Some weeks feel heavier than others. We’ve moved past the immediate response to this crisis and we’re settling in for what looks to be a longer experience than we may have first thought. Maybe the adrenalin is wearing down. Maybe the nightly news seems still at the forefront of your imagination come morning. Make sure you rest.
These are the times that, whether or not you’re naturally inclined to it, you may feel humble. We think of those who are humble as modest people, unpretentious, and Montessori certainly evokes that definition in describing the influence of creative humans who don’t boast, who avoid triumphing like the foolish. But we can think, too, of the original etymology of the word. Humble, from the Old French “humus,” low to the ground. Literally, one who bows down.
At the end of a hard week, at the beginning of what will, undoubtedly, be an extended hard time, you may feel like falling to the ground, like crumbling. Remember: humble does not mean weak, and rest is not the same as succumbing. The truly great are humble. Simple. Modest. Low to the ground.
If you practice yoga, you're probably familiar with Balasana, child's pose, that position in which you rest your hips on your ankles and your forehead on the floor, your arms gently trailing at your sides. It is a position of rest and retreat, a place to breathe and to be grounded. In the mythology of the asanas, this pose is meant to remind us of the balance between the lightness of childhood and the higher calling within each of us. In the myth, the child Krishna playfully puts a large handful of dirt in his mouth. His brother runs to their mother to tattle and their worried mother pries open Krishna's laughing mouth to look inside. Instead of the mess of dirt she expects to see, she is able to look deep into the vastness of the universe. Krishna has been so absorbed in his play that he has forgotten his divine nature. The pose is meant to remind us of this, that we are meant to be connected to the work of this world but balanced by our higher calling. In yoga practice, it's used as a rest pose, a space to retreat to after more challenging, active practice or from which to emerge back into action.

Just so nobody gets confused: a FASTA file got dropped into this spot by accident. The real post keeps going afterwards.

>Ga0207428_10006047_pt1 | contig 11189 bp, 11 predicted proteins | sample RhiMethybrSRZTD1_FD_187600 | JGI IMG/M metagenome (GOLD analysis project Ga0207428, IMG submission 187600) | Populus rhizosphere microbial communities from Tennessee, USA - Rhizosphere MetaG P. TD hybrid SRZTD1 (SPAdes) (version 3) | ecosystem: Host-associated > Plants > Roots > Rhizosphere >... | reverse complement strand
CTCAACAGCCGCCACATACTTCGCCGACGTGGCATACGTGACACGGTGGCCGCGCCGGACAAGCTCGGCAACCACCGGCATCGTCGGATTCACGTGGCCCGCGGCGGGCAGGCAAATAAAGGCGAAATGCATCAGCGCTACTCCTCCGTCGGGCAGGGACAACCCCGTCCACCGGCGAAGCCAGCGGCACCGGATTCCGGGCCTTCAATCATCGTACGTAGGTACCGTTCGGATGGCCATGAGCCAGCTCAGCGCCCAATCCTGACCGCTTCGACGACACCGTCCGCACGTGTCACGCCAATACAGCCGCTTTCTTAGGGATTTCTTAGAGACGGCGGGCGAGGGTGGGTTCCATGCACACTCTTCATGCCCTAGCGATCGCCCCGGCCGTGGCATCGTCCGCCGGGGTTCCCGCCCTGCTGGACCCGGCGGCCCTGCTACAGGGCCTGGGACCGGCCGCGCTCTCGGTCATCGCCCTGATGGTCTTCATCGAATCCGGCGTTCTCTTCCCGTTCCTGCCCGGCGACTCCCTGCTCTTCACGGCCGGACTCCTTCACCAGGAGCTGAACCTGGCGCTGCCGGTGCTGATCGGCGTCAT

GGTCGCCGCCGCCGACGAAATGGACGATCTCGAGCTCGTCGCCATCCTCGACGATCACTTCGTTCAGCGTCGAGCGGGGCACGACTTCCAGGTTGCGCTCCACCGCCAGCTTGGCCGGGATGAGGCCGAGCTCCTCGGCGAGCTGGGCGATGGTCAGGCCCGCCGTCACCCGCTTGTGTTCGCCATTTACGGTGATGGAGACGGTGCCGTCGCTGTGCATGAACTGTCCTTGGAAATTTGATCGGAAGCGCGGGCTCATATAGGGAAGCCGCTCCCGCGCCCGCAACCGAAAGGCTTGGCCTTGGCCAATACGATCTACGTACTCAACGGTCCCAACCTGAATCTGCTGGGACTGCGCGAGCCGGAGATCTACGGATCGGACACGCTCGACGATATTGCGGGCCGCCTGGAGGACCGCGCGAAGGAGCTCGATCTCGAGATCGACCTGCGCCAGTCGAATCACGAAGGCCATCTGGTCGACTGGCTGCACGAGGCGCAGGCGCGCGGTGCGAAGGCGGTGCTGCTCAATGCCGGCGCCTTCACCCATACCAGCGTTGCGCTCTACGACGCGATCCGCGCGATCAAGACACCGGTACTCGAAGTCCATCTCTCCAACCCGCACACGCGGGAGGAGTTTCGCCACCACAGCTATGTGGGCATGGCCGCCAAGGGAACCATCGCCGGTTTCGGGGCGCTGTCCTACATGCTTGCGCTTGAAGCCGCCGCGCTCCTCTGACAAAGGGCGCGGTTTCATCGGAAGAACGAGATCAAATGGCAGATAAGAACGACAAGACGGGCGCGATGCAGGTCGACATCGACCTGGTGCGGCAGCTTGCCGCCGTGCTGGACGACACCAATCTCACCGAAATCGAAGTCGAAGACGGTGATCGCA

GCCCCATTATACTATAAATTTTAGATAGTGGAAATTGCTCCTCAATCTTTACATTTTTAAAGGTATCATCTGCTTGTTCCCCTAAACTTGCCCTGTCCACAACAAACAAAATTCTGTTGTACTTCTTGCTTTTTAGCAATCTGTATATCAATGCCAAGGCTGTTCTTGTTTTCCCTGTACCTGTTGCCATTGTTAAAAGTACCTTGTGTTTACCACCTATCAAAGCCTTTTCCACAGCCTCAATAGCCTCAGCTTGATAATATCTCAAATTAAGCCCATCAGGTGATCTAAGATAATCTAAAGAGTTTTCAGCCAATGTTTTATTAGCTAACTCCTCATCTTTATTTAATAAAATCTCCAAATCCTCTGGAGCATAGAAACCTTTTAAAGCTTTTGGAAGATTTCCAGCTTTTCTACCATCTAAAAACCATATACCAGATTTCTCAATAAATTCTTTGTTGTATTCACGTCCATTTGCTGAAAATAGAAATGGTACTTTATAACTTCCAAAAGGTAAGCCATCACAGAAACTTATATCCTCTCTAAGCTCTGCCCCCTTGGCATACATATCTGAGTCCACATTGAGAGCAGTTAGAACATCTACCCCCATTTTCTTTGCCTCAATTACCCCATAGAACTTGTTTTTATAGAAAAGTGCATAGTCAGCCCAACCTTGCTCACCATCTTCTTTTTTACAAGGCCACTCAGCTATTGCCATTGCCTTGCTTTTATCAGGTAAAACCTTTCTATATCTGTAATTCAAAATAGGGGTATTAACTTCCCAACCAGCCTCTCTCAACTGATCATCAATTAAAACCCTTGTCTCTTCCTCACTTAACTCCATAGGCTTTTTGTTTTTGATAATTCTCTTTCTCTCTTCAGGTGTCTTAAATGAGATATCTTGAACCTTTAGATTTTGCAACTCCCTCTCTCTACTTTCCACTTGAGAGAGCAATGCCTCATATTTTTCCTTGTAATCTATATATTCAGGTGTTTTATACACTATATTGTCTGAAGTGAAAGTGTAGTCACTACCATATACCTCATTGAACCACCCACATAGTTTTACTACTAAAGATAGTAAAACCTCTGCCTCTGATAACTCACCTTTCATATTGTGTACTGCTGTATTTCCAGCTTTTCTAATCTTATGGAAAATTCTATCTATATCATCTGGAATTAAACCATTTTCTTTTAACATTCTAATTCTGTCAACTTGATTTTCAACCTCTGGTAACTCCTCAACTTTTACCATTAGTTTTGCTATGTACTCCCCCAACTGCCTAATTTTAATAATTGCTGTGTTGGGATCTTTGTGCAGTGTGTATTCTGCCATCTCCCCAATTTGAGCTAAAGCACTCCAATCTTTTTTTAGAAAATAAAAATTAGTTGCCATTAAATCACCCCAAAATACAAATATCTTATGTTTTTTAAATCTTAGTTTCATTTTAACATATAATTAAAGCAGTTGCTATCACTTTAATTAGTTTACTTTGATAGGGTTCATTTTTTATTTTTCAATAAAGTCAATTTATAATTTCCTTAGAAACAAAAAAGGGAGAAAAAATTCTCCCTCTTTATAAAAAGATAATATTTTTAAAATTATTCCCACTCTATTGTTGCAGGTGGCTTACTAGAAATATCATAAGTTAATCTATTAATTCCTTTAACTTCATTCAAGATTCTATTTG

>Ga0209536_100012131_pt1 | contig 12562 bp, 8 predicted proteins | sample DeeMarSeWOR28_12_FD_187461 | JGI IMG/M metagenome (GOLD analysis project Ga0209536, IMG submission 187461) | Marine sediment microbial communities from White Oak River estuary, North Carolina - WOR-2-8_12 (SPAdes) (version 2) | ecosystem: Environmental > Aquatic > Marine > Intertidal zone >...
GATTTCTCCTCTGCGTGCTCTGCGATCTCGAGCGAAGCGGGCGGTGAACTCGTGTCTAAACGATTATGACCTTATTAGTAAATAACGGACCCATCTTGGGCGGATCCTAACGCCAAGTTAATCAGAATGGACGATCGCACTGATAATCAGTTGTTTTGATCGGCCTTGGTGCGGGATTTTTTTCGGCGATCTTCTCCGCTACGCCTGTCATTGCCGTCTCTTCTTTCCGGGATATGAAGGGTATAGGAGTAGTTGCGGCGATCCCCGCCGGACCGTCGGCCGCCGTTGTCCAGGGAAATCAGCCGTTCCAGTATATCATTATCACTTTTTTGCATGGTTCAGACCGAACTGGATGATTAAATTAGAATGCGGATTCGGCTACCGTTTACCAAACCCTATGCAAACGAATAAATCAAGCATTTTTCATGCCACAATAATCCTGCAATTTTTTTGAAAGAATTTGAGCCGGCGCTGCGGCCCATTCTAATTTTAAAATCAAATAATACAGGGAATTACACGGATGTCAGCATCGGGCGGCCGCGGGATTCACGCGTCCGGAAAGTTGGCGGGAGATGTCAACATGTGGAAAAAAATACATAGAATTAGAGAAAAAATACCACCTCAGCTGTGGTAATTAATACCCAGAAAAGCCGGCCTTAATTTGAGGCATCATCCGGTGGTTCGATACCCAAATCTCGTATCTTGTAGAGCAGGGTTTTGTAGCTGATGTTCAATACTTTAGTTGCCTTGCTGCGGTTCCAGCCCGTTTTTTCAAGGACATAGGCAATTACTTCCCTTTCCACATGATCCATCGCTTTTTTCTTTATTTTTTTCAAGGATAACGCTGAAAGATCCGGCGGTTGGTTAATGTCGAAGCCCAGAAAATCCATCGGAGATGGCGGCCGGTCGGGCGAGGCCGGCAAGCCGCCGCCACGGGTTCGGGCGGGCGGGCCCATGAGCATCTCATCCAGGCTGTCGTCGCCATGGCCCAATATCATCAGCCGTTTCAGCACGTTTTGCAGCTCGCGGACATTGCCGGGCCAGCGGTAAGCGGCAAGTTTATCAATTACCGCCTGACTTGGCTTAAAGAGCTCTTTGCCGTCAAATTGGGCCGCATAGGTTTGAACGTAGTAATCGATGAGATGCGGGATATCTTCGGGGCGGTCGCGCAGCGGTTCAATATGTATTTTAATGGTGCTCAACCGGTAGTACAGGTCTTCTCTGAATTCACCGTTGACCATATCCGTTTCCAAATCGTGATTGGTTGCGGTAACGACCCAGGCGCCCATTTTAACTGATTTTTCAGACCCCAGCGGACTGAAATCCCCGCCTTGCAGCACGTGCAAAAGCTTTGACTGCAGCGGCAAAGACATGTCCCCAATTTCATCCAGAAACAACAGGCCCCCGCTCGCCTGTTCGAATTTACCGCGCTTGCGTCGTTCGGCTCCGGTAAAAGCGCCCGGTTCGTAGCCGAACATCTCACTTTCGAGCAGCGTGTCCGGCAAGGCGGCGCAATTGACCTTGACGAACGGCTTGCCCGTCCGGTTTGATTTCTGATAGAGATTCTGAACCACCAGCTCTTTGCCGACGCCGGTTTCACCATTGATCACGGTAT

And whether you've ever been on a yoga mat or not, the lesson stands. We ask a lot of ourselves in caring for children, and even more so now when we are knee deep in such muck, and meanwhile the world asks even more of us, managing the stress, the fear of the unknown, the financial impacts, the loss of control. These moments of rest are important. Finding the space and time to retreat matters. Not to retire. Not to concede. But to rest, to restore, so that we can emerge again into the work. You don't have to remember the sanskrit "balasana." Remember the concept of "child's pose," to remind you of the ways in which children are engaged, deeply and joyfully, even in their most challenging work. Our great work, like the children's, is rigorous and profound. It takes all our energy but, like the children, when we are engaged, we don't notice the burden we carry. Not all of our work will feel this way. Some will take all our effort, and we'll know we're expending it. Rest is even more important to prepare for that work. Take the time. Take the breath. Without criticism or judgment. Then get back to the work. It will be Monday again soon enough.
* a response to To Educate the Human Potential, Chapter 10: Early Man, M. Montessori